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6mm Turbo 40 Ackley AR-15 Review

6mm Turbo 40 Ackley AR-15 Review

By Robert Whitley
©Copyright 2009, Precision Shooting Magazine

In recent years, there has been a huge increase in the number of 6mm wildcats being shot out of AR-15’s. This movement was started and driven forward mainly by across-the-course high power shooters that have to compete at ranges out to 600 yards where wind drift can become a big problem. The existing commercially produced 6mm match bullet lineup has bullets that have a significantly higher ballistic coefficient (b.c.) than is typically available to those shooting with the .223 Rem. (or 5.56 NATO). For instance, the age old standard 600 yard loading for the .223 is the Sierra 80 gr. MatchKing bullet that has a b.c. of only .420, but the current 6mm Berger 108 gr. BT bullet has a b.c. of .546 and the 6mm Berger 105 gr. VLD bullet has a b.c. of .556. On a windy day at 600 yards the bigger 6mm bullets can be affected by the wind significantly less than the .223 Rem. counterparts.

6mm Turbo 40 Ackley AR-15 Review
This close up shows a 6mm Turbo 40 AR-15 rifle fitted for prone shooting with a sling and a scope. In this case, the top end features a heavy walled rigid billet upper receiver with a side charging handle. With a decent load work up these rifles are absolute "tack drivers" and can easily shoot 10 shot groups under .5 MOA.

A couple of years ago, we built up a magazine project rifle based on the 6.5 Grendel cartridge and the article was published as a Precision Shooting feature article. At that time, it was clear that the 6.5 Grendel cartridge had significant merit for competition shooting and varmint hunting out of an AR-15. Alexander Arms developed the 6.5 Grendel specifically for use out of an AR-15, and in a bold move, Bill Alexander (one of the principals in Alexander Arms), in bringing the cartridge to the U.S. market, contracted with Lapua to be the brass supplier for the cartridge. The net result was a supply of excellent quality Lapua brass suitable for shooting out of an AR-15. While the 6.5 Grendel is truly an excellent AR-15 cartridge in its own right, as I did the magazine project on the 6.5 Grendel, I kept looking at the cartridge thinking it was “just begging to be necked down to 6mm”.

6mm Turbo 40 Ackley AR-15 Review
The 6mm Turbo 40 (center) with its 40 degree shoulder, looks like the smaller Ackley type cartridge and here it is flanked by the 6mmAR (left) and the .223 Remington (right). Both the 6mmAR and the Turbo 40 have a case length that makes them ideal for using 6mm bullets out of an AR-15 platform.

Ultimately, I necked down the 6.5 Grendel case and made what is now called the 6mmAR cartridge (see also www.6mmAR.com). The 6mmAR has been very popular with not only high power shooters, but also varmint hunters and others. As usual, however, shooters are seemingly never satisfied with just stopping with what they have and there were immediate calls for even more power, performance and velocity. These requests ultimately lead to the making of the 6mmAR Turbo 40 Improved cartridge (some call it the “Turbo 40” for short).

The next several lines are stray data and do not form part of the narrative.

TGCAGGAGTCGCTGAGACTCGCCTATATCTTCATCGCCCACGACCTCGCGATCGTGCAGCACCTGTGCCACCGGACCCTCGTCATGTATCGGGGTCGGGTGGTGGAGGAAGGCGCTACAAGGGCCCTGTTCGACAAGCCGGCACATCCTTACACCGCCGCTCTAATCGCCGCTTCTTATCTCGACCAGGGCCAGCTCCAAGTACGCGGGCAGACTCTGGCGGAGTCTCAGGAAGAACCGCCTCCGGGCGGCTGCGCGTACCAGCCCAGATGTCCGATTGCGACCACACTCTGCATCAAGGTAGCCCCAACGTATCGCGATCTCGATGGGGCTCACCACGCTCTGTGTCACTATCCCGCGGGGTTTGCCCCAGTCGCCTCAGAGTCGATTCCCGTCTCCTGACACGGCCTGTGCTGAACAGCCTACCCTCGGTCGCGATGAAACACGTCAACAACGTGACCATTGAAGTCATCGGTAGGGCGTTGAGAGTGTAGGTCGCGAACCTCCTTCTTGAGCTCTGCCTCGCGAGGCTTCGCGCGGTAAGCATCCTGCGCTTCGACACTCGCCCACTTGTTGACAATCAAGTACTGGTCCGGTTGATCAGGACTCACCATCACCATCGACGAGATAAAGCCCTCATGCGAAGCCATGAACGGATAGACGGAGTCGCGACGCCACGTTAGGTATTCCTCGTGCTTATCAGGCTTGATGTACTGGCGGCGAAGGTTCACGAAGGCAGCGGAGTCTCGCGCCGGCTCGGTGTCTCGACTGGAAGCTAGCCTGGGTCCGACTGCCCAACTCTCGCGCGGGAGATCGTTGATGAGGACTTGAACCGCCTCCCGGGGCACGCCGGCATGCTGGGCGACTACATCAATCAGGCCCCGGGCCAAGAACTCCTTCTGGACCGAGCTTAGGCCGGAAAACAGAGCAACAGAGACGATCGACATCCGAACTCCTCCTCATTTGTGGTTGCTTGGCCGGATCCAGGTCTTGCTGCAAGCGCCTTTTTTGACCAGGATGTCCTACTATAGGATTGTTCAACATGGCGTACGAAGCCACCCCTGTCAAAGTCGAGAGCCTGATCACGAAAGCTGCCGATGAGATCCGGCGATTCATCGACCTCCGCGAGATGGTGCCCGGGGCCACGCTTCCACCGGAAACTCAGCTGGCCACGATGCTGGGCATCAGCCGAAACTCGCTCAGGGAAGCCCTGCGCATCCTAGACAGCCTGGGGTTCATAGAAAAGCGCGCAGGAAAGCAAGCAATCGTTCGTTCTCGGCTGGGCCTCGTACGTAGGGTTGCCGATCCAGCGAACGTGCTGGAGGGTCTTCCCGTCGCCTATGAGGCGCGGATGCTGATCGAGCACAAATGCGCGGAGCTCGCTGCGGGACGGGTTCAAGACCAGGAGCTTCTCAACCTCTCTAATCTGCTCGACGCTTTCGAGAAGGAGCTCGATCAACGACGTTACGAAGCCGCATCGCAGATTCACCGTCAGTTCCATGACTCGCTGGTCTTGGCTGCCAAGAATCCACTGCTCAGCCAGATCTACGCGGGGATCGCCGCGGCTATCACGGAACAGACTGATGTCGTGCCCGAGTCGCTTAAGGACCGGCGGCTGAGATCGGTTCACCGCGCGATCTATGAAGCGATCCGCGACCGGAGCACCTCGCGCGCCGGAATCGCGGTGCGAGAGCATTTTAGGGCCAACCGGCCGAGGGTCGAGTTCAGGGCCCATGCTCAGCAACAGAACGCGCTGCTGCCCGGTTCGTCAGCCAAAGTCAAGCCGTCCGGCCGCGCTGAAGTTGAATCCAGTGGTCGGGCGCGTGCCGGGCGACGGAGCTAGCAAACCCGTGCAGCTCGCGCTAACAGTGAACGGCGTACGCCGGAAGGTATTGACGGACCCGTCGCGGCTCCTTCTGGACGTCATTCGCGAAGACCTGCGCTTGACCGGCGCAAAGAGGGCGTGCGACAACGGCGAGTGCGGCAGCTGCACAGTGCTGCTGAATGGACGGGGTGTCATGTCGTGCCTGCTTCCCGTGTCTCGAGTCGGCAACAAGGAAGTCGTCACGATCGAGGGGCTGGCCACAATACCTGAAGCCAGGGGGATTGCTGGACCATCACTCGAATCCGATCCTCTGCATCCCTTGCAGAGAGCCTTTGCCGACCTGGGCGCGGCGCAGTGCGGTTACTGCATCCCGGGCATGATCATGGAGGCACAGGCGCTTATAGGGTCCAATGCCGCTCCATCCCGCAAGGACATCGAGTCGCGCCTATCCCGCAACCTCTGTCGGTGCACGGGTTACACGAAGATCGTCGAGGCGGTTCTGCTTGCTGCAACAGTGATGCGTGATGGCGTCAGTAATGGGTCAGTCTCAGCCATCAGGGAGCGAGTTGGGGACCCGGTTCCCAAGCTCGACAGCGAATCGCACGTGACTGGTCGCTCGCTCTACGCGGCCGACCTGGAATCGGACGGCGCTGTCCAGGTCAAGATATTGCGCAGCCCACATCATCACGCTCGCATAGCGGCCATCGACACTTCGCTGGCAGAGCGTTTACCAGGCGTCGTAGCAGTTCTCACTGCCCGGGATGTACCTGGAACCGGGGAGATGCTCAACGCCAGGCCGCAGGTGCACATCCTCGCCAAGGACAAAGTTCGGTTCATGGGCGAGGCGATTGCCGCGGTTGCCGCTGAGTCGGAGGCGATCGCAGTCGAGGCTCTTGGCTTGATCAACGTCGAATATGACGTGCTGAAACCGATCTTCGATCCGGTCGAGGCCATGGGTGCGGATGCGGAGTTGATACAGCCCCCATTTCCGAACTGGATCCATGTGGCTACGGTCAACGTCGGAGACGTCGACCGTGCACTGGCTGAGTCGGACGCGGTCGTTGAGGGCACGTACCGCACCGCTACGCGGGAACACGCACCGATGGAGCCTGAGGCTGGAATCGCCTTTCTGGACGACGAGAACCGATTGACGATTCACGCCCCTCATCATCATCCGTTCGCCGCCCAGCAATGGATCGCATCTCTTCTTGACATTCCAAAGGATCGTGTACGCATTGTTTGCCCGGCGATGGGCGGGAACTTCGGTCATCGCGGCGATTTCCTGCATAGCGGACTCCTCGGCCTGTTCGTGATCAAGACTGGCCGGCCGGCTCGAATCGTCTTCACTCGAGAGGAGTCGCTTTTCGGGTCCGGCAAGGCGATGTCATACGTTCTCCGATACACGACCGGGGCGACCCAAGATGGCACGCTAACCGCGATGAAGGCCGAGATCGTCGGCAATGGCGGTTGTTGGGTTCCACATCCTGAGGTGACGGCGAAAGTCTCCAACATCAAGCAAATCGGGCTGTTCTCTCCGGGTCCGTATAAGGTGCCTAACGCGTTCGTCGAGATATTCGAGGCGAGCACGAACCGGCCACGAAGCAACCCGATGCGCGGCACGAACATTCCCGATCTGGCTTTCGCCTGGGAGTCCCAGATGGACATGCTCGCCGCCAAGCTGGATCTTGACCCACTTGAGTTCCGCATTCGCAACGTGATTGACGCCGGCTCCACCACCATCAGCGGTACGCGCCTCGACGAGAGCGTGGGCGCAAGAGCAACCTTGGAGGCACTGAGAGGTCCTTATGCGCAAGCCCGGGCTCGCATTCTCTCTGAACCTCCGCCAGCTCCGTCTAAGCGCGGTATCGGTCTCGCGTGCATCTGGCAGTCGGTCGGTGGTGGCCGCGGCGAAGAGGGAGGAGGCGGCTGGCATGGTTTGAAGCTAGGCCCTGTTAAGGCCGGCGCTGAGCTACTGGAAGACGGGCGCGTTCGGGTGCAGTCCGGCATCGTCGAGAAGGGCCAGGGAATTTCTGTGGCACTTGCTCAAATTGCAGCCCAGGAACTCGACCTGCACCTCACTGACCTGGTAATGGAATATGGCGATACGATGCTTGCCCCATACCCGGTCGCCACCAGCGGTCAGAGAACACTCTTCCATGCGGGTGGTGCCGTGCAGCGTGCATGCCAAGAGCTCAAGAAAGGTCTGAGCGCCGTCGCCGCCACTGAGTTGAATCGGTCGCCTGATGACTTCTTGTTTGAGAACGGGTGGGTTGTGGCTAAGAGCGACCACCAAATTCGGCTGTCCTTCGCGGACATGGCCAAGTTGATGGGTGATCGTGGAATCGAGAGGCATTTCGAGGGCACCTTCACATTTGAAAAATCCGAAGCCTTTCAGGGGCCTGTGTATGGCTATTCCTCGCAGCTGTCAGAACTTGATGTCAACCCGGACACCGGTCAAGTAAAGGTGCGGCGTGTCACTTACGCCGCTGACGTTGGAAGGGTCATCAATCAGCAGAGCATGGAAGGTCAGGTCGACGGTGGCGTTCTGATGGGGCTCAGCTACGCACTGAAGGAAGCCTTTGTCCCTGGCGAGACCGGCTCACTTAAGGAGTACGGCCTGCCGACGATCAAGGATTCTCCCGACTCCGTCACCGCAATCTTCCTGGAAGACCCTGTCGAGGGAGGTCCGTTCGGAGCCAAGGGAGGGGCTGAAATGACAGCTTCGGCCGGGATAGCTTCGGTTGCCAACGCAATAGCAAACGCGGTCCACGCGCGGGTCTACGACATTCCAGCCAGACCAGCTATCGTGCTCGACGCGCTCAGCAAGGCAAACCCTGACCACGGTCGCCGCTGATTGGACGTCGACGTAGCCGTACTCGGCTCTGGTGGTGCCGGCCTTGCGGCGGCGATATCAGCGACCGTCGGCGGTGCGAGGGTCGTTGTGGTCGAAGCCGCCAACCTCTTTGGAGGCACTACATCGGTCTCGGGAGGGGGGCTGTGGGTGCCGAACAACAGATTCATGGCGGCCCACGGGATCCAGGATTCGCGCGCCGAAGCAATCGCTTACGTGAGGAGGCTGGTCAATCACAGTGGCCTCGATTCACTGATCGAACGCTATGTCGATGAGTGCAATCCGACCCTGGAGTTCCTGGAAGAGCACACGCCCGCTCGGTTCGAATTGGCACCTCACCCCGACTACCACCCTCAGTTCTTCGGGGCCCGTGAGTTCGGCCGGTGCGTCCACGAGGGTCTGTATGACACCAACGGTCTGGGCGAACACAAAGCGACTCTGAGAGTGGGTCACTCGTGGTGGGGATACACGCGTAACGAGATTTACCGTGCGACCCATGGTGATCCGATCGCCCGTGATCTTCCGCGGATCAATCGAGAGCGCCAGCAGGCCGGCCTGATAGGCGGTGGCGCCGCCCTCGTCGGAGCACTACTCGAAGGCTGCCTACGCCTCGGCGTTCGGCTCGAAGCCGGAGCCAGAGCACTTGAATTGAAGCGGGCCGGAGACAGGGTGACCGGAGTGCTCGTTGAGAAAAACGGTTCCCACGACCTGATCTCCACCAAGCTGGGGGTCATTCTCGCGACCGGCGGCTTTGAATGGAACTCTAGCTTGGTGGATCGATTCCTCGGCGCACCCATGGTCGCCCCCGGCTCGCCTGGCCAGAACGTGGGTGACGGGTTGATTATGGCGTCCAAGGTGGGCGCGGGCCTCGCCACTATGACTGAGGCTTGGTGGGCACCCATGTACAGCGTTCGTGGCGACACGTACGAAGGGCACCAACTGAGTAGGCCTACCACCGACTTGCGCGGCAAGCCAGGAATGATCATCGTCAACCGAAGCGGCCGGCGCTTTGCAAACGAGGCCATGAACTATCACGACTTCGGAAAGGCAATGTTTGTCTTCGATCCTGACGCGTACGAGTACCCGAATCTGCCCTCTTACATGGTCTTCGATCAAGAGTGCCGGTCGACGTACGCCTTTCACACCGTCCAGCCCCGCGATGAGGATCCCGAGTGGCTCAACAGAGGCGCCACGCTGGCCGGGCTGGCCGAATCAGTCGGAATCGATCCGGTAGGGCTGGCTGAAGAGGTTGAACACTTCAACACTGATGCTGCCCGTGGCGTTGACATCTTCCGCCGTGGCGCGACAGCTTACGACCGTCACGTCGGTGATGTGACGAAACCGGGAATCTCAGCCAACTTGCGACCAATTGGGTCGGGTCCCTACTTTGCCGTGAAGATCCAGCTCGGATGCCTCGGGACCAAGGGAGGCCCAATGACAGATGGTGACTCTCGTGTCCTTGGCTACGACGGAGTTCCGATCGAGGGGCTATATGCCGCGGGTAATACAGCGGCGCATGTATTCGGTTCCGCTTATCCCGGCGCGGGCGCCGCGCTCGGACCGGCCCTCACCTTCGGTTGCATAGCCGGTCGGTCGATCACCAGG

What Is The Turbo 40?
Simply put, the Turbo 40 was designed to be a high performance 6mm cartridge for use in AR-15’s, although it certainly has application and uses in bolt guns. The cartridge is akin to a long bodied 6mm PPC but it also has a 40 degree Ackley type shoulder and body taper giving it approximately a 38 gr. water capacity vs. the 36 gr. water capacity typically associated with a 6mmAR and the 33 gr. water capacity typically associated with a 6PPC. It has the case capacity of a 6mmBR cartridge, and can easily shoot the big 105-108 gr. 6mm bullets up to the 2900 fps range. That’s a lot of performance out of an AR-15!

6mm Turbo 40 Ackley AR-15 Review
This 6mm Turbo 40 AR-15 Varmint upper was built up for varmint hunting in South Dakota - plenty of punch with rapid follow up shots and very low recoil! This upper is a "plug and play" setup and it pops right on any standard AR-15 lower.

The cartridge is made from Lapua 6.5 Grendel brass that is necked down in a Turbo 40 resize die and then fire formed in the rifle to blow out the brass and make a larger capacity case with a 40 degree shoulder angle.
If you want to get a mental picture of it, it looks like a slightly smaller 6mm Dasher and the cartridge uses a PPC bolt face. Hmmm . . . similarities to the Dasher & PPC cartridges? Yup, you guessed it, accuracy is great with the Turbo 40 cartridge as well.

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